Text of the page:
The Front Row, 08/02/2006
August 2, 2006 5:08:00 am
Houston filmmaker Maureen McNamara is hard at work in the editing room, putting the finishing touches on her latest cinematic opus, Hot Town, Cool City. To many, who only look at the surface, Houston appears to be about Big Oil; NASA; Big Medicine; Big Sports; Big Freeways; Humidity, and Hot Summers (not to mention Hot Falls, Winters and Springs!). But behind that overheated fa?ade is a network of Cool the down-to-earth … the creative … the cosmopolitan … the cutting-edge … the world-class. At a launch party held at an art gallery last year, 336 Houstonians were given a survey form, and asked to identify some of the places, organizations and experiences that make this Hot Town such a Cool City in which to live, work, grow, love and play. Maureen McNamara took those suggestions, and, with initial funding provided by an Individual Artist Project Grant from the Cultural Arts Council of Houston and Harris County, she has been working, for the past year, on a documentary film that will highlight a baker's dozen of the artistic, cultural and social institutions and opportunities -- some well-known, some relatively secret that make Houston such a unique place. Ms. McNamara talked about her film with KUHF's Bob Stevenson. Audio here.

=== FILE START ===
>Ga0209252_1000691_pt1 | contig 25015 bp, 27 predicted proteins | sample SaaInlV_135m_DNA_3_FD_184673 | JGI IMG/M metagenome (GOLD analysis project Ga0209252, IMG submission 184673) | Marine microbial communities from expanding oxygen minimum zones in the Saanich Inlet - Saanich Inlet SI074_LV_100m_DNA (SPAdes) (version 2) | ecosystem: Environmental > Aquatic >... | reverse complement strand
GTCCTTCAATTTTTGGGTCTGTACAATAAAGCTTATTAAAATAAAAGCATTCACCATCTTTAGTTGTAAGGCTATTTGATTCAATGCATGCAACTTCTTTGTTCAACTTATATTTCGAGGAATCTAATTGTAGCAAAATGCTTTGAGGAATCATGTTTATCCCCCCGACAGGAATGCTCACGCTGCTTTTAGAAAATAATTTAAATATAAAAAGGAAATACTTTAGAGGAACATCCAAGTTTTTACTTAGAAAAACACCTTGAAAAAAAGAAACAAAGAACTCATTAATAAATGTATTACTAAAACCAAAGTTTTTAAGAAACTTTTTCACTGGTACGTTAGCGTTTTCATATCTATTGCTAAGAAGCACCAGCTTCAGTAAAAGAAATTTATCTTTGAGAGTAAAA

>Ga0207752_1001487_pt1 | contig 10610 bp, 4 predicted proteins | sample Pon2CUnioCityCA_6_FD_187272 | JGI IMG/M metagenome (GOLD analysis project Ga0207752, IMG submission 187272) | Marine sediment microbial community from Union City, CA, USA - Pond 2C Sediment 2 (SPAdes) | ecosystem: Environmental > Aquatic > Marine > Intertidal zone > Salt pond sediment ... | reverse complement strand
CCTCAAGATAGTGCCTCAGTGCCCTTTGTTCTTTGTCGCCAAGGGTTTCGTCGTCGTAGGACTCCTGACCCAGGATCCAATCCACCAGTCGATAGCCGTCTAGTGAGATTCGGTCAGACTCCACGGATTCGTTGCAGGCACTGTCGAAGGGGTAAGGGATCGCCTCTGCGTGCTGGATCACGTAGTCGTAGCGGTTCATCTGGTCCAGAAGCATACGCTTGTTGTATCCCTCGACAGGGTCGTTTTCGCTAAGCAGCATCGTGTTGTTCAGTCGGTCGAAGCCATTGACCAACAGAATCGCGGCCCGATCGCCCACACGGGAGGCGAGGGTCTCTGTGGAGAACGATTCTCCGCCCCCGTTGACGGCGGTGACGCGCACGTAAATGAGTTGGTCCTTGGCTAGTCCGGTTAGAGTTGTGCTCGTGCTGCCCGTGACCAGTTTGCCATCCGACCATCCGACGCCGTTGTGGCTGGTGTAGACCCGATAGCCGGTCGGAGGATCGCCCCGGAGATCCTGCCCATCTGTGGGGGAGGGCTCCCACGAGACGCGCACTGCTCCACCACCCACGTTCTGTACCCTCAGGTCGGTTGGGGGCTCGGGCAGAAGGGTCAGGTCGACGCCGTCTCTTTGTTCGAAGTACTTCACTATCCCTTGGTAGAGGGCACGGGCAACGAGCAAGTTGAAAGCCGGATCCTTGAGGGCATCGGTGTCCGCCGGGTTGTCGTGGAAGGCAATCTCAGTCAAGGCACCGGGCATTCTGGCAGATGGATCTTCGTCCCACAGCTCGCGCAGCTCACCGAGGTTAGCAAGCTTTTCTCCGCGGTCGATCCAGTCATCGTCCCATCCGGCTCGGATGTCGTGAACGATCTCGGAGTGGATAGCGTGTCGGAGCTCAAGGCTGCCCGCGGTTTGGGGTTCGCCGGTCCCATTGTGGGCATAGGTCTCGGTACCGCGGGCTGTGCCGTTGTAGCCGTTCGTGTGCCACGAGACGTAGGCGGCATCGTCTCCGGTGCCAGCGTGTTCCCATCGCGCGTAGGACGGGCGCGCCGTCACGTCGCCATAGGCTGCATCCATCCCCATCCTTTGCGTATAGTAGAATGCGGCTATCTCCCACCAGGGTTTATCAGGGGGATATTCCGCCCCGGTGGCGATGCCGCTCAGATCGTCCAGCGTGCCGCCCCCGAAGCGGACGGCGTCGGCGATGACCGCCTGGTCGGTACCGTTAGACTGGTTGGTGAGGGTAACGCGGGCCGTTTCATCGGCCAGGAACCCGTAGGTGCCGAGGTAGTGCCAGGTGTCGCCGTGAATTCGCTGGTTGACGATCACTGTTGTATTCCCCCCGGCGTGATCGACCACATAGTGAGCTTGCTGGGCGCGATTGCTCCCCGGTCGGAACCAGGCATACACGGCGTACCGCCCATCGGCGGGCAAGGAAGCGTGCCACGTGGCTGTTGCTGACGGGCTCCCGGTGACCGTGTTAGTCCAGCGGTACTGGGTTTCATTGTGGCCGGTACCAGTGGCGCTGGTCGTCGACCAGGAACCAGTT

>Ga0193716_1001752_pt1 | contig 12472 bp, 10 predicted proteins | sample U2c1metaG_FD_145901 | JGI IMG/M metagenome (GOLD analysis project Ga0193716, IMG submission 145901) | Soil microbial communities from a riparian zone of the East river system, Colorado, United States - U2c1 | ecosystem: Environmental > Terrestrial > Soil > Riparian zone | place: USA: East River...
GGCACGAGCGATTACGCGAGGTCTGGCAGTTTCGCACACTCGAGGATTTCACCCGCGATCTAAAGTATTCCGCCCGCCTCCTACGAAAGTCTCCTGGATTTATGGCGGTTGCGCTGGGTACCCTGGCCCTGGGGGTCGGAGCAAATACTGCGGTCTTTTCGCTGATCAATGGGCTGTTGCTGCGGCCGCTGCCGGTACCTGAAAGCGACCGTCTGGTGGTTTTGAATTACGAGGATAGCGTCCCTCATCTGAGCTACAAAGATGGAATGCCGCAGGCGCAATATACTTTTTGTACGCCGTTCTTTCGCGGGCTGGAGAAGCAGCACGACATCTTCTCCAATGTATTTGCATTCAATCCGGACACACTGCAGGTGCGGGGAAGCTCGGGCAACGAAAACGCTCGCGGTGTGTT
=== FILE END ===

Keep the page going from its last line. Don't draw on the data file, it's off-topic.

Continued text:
Writer Daniel Silva is a former Middle East correspondent for United Press International and later worked as a producer for C-N-N. He met his wife, NBC reporter Jamie Gangel, when both were covering the Iran-Iraq war in 1987. His experience with the tensions, rivalries, and political dynamics of the Middle East lend an unparalleled air of authenticity to the international spy thrillers which he has been writing for the past decade, most notably those since The Kill Artist (published in 2000), which feature, as their main character, Israeli art restorer and sometime secret agent, Gabriel Allon. Mister Silva will be reading from the latest of these adventures, The Messenger, this evening at Murder By The Book. Its fictional tale grows out of a pair of troubling real-life situations: the uneasy and perhaps ill-advised alliance between the United States and Saudi Arabia, and the financing of Muslim terrorist activities internationally by wealthy Saudi militants, some of whom hold high-level, influential positions in business, finance and government. Daniel Silva spoke with KUHF's Rod Rice. Audio here.